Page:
But some of the other reforms go the opposite direction and turn public service back toward what it ought to be: serving the public rather than enriching oneself or one’s corporate backers. In response to Hayes, Khanna noted — in apparent acknowledgement of the constitutional hurdles — that his main bullet points are the ban on lobbying by members of Congress and the ban on contributions by PACs and lobbyists. He noted that the Supreme Court term limits would be constitutional, though the justices would have to be given seats on a lower court. The ban on stock trading would also be warmly met by the public.
Knowing our Supreme Court, anything could be ruled unconstitutional, and those reforms, if passed, could be challenged, too — but it’s still a fight worth having. Make the justices overturn immensely popular ethics reforms while facing their own ethics scandal.
And even if some of these reforms wouldn’t make it through the Senate, they could be written into the House rules in such a way that they’d have a deterrent effect.
Gaetz’s unprecedented ouster of a speaker has produced a rare moment in Washington in which nobody can truly be certain how it ends. The key part of his response was “let’s negotiate.” Term limits are counterproductive? Fine, ditch those and come up with something new to suggest — like, say, a requirement that the president get congressional authorization before deploying troops overseas. Republicans want to reform the rules to change the way you can boot a speaker. So while they have the hood up, let’s see what else we can do to that engine.
Gaetz, at least, is continuing to negotiate. This evening, he responded to Hayes’s response to my post, saying:
Things in Khanna-Gaetz that can happen merely by changing House Rules:
– Ban lobbyist and PAC donations to members
– Lobbyist/Foreign Agent Registration Ban for former members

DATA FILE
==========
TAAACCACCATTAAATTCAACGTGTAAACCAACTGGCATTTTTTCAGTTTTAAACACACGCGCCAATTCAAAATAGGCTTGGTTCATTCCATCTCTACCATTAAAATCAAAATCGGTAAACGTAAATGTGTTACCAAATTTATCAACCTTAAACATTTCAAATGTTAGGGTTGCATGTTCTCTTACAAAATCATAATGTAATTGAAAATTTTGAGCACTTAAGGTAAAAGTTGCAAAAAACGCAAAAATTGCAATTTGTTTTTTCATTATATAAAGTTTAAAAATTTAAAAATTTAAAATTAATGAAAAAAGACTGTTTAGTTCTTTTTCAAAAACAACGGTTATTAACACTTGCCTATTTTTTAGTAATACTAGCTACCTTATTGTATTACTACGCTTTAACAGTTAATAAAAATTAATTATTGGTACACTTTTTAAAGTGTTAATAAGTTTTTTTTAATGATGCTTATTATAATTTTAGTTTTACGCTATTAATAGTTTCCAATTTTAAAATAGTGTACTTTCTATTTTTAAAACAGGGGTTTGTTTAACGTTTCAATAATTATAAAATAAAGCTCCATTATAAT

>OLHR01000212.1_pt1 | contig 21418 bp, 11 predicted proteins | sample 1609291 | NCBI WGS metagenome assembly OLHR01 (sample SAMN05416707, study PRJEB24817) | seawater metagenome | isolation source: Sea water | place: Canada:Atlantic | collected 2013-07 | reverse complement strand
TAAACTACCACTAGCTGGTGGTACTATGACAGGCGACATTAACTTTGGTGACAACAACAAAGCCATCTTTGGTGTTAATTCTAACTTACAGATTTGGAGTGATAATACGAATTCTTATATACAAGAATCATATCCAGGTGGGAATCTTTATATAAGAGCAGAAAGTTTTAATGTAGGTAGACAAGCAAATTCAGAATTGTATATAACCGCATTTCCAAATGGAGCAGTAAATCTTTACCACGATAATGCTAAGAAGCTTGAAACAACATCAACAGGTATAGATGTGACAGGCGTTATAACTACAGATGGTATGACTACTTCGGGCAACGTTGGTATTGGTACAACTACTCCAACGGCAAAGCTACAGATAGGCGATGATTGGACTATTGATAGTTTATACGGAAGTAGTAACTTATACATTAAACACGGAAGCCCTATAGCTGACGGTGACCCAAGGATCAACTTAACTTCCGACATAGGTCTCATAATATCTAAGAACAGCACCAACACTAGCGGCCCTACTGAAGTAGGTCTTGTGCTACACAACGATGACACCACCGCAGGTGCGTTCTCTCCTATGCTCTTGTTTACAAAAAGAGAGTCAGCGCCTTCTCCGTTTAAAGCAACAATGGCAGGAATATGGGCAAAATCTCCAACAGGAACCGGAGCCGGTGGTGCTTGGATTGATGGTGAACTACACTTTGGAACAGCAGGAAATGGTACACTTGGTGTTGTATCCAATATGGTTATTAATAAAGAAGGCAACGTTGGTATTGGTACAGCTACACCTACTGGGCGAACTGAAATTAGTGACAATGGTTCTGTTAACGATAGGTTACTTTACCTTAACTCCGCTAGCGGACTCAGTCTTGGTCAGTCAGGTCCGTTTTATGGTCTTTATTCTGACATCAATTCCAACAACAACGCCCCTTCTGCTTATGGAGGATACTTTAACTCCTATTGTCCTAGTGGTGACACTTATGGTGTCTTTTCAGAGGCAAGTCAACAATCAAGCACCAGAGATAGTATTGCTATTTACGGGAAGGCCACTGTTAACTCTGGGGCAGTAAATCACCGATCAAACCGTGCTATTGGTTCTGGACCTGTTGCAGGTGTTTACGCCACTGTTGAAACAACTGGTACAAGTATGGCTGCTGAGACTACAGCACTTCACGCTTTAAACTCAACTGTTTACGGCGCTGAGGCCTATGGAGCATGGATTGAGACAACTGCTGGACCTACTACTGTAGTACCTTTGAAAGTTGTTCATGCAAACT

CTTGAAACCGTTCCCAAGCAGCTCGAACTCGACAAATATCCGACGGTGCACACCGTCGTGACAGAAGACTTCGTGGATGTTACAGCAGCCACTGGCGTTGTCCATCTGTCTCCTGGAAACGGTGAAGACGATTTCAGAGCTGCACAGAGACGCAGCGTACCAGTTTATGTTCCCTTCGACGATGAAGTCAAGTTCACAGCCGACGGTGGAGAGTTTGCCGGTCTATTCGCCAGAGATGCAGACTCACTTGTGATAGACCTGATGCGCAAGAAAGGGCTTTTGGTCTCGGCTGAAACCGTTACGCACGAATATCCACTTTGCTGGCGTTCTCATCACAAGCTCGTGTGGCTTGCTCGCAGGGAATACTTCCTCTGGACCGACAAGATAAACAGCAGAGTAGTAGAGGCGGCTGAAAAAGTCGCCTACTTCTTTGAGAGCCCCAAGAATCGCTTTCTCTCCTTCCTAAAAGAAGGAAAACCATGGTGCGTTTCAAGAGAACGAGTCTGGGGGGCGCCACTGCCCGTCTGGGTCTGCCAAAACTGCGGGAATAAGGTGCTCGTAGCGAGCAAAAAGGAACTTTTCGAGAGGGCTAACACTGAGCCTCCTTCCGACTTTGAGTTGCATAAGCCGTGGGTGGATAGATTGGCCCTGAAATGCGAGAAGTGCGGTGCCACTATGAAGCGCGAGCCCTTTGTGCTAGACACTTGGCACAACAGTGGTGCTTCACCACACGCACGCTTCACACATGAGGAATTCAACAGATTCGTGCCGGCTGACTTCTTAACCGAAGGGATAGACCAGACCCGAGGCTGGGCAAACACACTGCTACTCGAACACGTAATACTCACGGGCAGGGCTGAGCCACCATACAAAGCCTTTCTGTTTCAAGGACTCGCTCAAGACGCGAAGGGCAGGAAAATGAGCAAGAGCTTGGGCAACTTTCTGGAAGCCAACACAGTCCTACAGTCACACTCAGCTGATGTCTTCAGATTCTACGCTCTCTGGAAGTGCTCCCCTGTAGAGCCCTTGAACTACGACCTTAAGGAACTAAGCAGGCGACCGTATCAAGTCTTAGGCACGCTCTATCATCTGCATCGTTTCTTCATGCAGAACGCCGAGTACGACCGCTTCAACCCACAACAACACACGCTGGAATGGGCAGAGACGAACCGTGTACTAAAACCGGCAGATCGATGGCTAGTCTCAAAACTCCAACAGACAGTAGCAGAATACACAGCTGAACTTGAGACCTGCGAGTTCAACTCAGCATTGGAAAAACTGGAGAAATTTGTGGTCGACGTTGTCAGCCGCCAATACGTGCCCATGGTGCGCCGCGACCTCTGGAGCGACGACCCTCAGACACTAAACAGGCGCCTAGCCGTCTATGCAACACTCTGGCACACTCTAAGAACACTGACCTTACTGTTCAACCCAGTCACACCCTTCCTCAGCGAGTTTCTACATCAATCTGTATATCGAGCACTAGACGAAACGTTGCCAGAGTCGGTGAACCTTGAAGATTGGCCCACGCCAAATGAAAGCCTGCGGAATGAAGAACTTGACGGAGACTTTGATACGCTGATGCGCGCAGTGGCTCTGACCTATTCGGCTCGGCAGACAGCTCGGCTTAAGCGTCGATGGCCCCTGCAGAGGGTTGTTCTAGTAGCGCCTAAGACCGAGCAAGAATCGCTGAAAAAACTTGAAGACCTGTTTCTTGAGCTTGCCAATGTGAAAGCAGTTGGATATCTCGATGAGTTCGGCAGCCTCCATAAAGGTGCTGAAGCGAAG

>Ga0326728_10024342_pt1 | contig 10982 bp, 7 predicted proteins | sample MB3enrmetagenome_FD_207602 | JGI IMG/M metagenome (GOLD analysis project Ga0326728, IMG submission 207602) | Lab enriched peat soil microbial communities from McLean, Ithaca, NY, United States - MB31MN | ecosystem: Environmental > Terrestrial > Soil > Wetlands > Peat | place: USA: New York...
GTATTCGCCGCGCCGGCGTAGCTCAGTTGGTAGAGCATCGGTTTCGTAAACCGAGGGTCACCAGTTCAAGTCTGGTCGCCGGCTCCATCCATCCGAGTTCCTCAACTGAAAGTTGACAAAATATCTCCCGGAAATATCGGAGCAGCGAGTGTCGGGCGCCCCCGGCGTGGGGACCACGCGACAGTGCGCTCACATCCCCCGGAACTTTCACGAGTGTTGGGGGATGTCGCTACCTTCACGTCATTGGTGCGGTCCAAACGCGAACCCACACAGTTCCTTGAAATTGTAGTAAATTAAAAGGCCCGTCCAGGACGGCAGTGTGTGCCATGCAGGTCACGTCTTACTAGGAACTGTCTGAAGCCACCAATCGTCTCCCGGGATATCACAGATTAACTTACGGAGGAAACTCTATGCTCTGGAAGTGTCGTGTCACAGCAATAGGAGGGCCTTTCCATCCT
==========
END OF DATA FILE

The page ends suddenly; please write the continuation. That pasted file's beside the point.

– Ban Congressional Stock Trading
– Increase MTV threshold
– Single Subject Spending Bills requirement
Most of that is self-explanatory, but “single subject spending bills requirement” was the bone he picked with McCarthy, complaining that the House hadn’t passed all 12 of its appropriations bills. Insisting the House does so is reasonable, and could also be overcome by suspending the rules to avert a shutdown, which requires two-thirds of the House. But if Gaetz thinks Congress can work the way it used to and pass spending bills one by one rather than lumping them all together, let him try.
Republicans plan to return next week to elect a new speaker — and even Donald Trump is threatening to go to Capitol Hill to see whether he wants the job.
Even if Democrats aren’t serious about seeing any of Khanna’s reforms make it into the rules or into law, they could at least behave cynically. Both parties are good at that, after all. Democrats who are so sure Gaetz and his gang are faking their offer to negotiate have nothing to lose by taking them up on it and making them walk away publicly. Let the Republicans kill the reforms that poll at 90 percent. And if, by cynically supporting these ideas in hopes of making Republicans look bad, Democrats accidentally turn them into law, oh well. We won’t tell anybody they never meant it to happen.